The Dead Kennedys imploded in 1986, and that was the last I heard about him until today’s obituaries. Did the guy who was on the cover of Recovery Today in 2015 die from a massive overdose or some scandalous musician’s demise? Nope, he died an old man’s death—at sixty-three—“from trauma to the head caused by an accidental fall” in the bathroom.

Hearing his drumming ripping through the song “Looking Forward to Death” at a breakneck speed in a live recording will never sound the same.

29 October 2022

gratuitous image

Goat’s Horn

I bought a plastic photo scale/focus guide from the Geological Society of America to use as a reference in pseudo-scientific photographs. (The idea of a photograph as evidence continues to amuse me.) I finally had an opportunity to use it today to document the eight-millimeter goat’s horn I extracted from my deflated bicycle tire.

And now it’s time for a quick botany break. A goat’s head, Acanthospermum hispidum, is a humble member of the Asteraceae family. Its seed, which vaguely resembles the head of a goat, has razor-sharp thorns that are harder than steel. I’ve named them “goat’s horns,” my modest contribution to scientific nomenclature for the day.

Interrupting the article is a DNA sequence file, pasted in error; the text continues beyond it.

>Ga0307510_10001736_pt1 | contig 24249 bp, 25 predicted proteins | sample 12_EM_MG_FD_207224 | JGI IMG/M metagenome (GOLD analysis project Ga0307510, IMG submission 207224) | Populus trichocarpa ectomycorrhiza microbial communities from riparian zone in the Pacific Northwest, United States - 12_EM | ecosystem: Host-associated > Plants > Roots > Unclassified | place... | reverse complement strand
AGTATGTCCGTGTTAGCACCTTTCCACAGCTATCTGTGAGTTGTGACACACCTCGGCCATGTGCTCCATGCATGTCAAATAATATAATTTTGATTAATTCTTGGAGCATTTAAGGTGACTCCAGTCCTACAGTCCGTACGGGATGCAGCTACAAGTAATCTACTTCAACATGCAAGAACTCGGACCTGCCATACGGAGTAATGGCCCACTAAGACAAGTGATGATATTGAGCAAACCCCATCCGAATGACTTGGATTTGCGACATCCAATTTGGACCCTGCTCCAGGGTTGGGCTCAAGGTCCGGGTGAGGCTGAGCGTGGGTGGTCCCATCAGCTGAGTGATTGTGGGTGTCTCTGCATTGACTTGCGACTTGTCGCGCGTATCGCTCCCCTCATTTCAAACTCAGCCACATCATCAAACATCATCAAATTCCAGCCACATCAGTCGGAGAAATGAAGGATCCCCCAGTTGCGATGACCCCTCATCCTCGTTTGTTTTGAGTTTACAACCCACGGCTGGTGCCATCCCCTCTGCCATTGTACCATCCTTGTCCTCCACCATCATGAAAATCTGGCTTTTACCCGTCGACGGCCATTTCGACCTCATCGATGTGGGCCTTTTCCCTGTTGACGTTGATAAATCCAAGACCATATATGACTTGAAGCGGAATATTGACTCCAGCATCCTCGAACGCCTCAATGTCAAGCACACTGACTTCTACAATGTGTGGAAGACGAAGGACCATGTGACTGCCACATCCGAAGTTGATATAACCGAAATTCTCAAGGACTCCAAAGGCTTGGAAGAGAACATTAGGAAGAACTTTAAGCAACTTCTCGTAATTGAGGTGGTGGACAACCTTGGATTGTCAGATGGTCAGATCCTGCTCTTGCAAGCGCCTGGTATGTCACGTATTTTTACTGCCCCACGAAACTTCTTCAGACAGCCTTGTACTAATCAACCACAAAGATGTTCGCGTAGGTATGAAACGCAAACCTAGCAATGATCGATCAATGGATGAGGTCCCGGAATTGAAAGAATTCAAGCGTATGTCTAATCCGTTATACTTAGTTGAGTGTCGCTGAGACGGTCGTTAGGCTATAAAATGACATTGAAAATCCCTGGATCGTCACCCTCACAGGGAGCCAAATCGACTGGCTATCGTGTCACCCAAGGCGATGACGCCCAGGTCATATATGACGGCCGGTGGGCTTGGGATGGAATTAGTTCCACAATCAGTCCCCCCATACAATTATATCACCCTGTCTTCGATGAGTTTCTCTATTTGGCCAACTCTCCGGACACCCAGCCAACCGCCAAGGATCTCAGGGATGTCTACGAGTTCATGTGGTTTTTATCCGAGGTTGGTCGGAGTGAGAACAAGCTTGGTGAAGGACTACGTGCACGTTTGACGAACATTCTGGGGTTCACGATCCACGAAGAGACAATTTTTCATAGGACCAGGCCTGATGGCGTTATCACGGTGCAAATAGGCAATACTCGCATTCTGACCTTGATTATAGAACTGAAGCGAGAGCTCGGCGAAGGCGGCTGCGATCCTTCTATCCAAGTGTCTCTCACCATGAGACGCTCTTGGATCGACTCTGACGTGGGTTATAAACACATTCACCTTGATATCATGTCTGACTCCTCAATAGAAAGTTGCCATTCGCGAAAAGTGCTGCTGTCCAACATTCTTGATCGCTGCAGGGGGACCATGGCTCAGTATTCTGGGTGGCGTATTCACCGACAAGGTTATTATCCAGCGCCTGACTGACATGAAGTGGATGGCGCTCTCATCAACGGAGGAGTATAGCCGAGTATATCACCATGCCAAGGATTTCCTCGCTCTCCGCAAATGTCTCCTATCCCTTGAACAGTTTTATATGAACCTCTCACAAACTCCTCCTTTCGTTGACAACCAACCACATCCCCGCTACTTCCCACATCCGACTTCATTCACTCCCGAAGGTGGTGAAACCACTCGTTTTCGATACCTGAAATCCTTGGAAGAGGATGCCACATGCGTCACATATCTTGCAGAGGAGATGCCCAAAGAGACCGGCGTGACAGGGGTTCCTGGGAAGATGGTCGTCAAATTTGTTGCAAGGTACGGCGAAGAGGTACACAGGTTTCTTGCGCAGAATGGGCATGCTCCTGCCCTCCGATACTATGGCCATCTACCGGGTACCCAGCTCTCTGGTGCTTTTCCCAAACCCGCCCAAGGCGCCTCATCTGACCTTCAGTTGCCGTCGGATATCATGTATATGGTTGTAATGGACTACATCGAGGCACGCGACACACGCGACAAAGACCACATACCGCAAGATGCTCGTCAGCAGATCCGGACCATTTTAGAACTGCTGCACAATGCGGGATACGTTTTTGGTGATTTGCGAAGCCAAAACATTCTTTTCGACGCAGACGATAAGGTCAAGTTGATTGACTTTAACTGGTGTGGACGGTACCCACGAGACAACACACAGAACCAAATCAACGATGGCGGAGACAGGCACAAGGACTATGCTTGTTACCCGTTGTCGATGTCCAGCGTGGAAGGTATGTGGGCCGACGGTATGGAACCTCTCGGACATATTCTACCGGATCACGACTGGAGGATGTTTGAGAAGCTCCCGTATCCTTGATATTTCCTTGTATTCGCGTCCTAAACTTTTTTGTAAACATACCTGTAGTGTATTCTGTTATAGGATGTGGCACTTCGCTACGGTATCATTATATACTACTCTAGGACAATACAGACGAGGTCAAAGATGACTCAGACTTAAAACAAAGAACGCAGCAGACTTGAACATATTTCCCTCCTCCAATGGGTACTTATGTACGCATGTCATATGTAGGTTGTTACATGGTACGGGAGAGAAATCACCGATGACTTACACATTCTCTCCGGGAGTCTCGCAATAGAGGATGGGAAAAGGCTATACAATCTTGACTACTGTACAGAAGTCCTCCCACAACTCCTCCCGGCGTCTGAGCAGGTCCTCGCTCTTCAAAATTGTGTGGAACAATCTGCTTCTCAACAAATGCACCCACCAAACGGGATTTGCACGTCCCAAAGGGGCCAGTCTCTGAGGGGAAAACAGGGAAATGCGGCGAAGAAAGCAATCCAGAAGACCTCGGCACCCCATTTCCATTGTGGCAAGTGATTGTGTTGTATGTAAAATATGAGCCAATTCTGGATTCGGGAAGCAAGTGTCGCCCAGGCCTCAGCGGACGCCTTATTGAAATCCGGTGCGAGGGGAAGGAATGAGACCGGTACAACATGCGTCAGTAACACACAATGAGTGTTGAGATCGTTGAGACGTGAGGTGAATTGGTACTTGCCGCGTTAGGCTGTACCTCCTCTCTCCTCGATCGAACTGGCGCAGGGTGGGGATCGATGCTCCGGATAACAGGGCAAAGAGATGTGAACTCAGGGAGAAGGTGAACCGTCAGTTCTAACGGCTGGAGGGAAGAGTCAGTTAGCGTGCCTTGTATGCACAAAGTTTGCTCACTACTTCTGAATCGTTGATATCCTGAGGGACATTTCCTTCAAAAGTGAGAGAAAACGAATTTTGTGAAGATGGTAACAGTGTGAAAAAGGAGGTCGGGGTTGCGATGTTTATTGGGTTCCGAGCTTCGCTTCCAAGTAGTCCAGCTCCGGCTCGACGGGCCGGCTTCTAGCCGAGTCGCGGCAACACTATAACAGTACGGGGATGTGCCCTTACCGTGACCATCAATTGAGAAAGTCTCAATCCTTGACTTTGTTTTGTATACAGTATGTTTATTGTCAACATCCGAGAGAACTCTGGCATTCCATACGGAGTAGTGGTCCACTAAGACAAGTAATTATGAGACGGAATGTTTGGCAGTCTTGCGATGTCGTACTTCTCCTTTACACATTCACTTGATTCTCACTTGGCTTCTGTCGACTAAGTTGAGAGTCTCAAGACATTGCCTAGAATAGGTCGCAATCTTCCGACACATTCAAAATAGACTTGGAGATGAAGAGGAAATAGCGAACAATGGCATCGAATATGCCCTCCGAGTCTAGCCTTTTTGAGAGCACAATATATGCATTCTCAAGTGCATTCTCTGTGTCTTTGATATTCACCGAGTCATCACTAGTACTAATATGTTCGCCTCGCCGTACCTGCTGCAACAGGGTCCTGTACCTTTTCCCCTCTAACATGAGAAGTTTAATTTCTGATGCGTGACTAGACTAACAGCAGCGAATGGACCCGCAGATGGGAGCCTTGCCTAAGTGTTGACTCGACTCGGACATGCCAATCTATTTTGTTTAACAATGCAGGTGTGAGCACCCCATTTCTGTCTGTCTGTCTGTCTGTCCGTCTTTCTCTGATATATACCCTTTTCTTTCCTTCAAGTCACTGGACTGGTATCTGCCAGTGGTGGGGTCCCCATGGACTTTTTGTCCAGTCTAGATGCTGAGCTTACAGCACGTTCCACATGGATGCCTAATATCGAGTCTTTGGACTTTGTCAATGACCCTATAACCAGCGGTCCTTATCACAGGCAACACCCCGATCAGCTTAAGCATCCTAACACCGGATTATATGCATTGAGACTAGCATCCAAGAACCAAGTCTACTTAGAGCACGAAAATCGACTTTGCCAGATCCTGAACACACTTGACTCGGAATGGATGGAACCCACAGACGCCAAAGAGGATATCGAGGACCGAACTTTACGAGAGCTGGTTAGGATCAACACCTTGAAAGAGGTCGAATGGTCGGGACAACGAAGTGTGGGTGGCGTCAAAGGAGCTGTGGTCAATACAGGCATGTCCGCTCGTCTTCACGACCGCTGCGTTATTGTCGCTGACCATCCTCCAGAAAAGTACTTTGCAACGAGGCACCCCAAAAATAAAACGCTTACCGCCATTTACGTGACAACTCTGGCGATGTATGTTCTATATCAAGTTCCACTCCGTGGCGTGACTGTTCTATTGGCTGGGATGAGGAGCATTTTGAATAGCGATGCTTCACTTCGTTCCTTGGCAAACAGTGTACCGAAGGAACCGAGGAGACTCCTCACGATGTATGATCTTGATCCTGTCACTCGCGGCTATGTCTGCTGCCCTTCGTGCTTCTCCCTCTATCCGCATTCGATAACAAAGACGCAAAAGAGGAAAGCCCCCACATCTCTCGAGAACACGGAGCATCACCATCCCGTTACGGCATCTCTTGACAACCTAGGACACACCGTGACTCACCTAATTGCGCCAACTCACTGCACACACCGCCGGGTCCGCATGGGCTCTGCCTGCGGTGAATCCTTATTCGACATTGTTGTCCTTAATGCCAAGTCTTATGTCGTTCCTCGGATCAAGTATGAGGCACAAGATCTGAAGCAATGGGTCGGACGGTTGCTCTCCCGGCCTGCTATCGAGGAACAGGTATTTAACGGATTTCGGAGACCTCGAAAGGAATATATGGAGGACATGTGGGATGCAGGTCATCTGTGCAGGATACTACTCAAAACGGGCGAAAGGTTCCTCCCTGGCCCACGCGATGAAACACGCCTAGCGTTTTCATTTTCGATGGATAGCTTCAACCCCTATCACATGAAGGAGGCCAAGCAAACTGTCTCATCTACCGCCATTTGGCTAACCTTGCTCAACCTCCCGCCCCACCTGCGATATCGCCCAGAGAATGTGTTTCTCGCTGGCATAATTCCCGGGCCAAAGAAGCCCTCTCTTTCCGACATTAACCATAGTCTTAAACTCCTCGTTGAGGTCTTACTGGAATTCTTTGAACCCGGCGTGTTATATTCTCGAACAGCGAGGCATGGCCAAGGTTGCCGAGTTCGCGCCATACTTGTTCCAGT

Meanwhile, back at the bike ...

I forget the exact marketing hype, but my tires were advertised as Kevlar-lined and bulletproof. Perhaps they might have stopped a nine-millimeter bullet, but not an eight-millimeter goat’s horn.

I’m not a complainer, so I’m happy to report that even I could easily patch the tire and get back on the road. I also appreciated the opportunity to dust off my venerable old micro-Nikkor and bellows to make a photograph almost no one will ever see and that many fewer people will appreciate.

Gosh, with a description like that it almost sounds like art!

Coming next weak: more of the same.


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©2022 David Glenn Rinehart